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Comment My surreal experience getting 501(c)(3) status (Score 1) 356

I (like many) have had a nightmarish experience trying to get 501(c)(3) status for the open-source NGO I've started, a process that has taken over 2 years now. I could probably write a book about the experience. The IRS tax-exemption process is out-of-touch and ineffective at best, and political and corrupt at worst. There are many anecdotes I could share, but here are a couple:

We met with Lois Lerner and members of her team about our tax-exempt status, and the whole meeting was about the dysfunctional relationship between the IRS and another USG department, not a word about the merits of the case.

At one point in a recent meeting with the IRS, they said my anti-censorship software could be used to spread child porn. I asked, well, what if 20 years ago the Web itself was being created by an NGO seeking tax-exempt status? Would the IRS block it because the Web could be used to spread child porn? The IRS lawyers indicated a probable yes.

It looks like the recent IRS "scandal" has been a political fabrication (cherry-picked transcripts, false insinuations against Obama), but I hope it leads to a complete overhaul of the tax-exemption process. My experience makes me wonder how many great projects have died on the vine waiting for their tax-exempt status from the IRS.

FYI, for 501(c)(3) status, there is a list of "exempt purposes" that qualify, as interpreted by IRS lawyers with a mountain of very opaque precedent. Two of the exempt purposes that open-source software *should* qualify under are "scientific" (computer science) and "educational" (open-source software teaches programming). But to the out-of-touch IRS, open-source is a "new" concept, and so they are overly cautious.

Comment Re:Not completely nonsensical... (Score 1) 186

Thanks for this thoughtful response. But:

5. Indeed, at least AJAX enables somewhat sane masking of this, but the only-one-request-per-response character of the protocol means a lot of things cannot be done efficiently. If HTTP had allowed arbitrary server-side HTTP responses for the duration of a persistent http connection, that would have greatly alleviated the inefficiencies that AJAX methods strive to mask.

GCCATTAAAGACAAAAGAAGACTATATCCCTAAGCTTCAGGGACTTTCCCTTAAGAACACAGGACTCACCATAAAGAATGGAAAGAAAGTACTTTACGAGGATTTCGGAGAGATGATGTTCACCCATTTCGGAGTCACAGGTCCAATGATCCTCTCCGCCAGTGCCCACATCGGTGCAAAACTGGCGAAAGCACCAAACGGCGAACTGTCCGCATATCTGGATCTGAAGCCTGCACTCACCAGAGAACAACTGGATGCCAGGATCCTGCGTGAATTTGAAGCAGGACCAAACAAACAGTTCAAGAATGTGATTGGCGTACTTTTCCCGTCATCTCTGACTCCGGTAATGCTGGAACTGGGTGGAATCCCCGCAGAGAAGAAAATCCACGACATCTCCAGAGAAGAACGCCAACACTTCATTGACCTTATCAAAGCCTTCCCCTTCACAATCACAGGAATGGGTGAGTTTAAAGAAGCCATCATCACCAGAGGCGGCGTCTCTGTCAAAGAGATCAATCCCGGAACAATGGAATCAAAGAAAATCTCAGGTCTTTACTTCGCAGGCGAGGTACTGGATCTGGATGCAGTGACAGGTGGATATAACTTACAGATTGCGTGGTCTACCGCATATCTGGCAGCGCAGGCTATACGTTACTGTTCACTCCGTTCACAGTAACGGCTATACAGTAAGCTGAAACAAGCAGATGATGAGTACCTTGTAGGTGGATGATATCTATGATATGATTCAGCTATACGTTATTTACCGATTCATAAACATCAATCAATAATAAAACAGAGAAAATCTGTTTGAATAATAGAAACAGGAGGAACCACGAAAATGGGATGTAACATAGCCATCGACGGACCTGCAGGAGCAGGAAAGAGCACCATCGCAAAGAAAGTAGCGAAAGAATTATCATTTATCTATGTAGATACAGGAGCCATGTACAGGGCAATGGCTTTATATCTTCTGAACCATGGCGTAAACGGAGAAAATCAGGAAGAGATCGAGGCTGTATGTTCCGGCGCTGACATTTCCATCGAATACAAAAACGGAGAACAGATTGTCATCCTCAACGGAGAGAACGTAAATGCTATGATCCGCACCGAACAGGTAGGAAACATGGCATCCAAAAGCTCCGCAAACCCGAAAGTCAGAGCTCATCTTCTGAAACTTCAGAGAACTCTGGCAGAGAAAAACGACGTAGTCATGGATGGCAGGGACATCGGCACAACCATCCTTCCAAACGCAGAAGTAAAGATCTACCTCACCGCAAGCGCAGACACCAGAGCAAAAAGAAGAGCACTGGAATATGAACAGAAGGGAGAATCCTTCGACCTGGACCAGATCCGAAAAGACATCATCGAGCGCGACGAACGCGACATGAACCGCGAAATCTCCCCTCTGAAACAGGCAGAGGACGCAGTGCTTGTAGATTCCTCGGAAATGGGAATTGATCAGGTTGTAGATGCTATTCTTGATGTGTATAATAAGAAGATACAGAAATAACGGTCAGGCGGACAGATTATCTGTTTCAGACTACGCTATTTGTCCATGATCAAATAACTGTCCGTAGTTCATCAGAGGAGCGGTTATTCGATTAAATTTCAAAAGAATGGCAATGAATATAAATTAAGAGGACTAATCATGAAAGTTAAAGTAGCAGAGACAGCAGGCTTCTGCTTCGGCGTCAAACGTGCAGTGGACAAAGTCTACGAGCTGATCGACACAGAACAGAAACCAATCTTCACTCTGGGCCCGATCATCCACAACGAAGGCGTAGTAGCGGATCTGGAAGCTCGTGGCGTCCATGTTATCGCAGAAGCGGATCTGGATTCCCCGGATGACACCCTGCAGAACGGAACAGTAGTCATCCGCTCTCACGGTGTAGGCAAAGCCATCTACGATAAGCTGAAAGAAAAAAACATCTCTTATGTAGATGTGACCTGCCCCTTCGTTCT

Well... what's wrong with using HTTP 1.1 persistent connections? They do allow multiple arbitrary HTTP responses over a single connection, efficiently.

I'm coming here late, but after reading the comments I still don't see the problems with HTTP. There does seem to be a lot of misunderstanding of the protocol and its history, though.


Submission + - Rice University sells college radio station (savektru.org) 1

An anonymous reader writes: Earlier this week, Rice University made public its plans to sell the broadcast FM license, tower and frequency of its longtime college radio station, KTRU 91.7. The station has been student-run for more than 40 years and plays a diverse, eclectic slate of programming. The university described KTRU as an "underutilized asset" and stands to gain $9.5M from the deal, which will give Houston yet another NPR station.

Comment Re:question (Score 1) 265

Land lines are laid with significant cost to our "commons", i.e. rights-of-way, etc. But similarly, the EM spectrum, and therefore wireless bandwidth, is a part of our commons too.

Don't know if you were getting at this, but wireless companies have certainly *not* made their whole business with no cost to the rest of us. It's perfectly reasonable to regulate them.

Submission + - Google postpones mobile phone launch in China (usatoday.com)

Oori writes: From words to actions: Google is postponing the launching of its phone in China. Off the AP news wire, which, as parts of its terms of use states that "This material may not be published, broadcast, rewritten or redistributed." Hopefully enough will RTFA at source.

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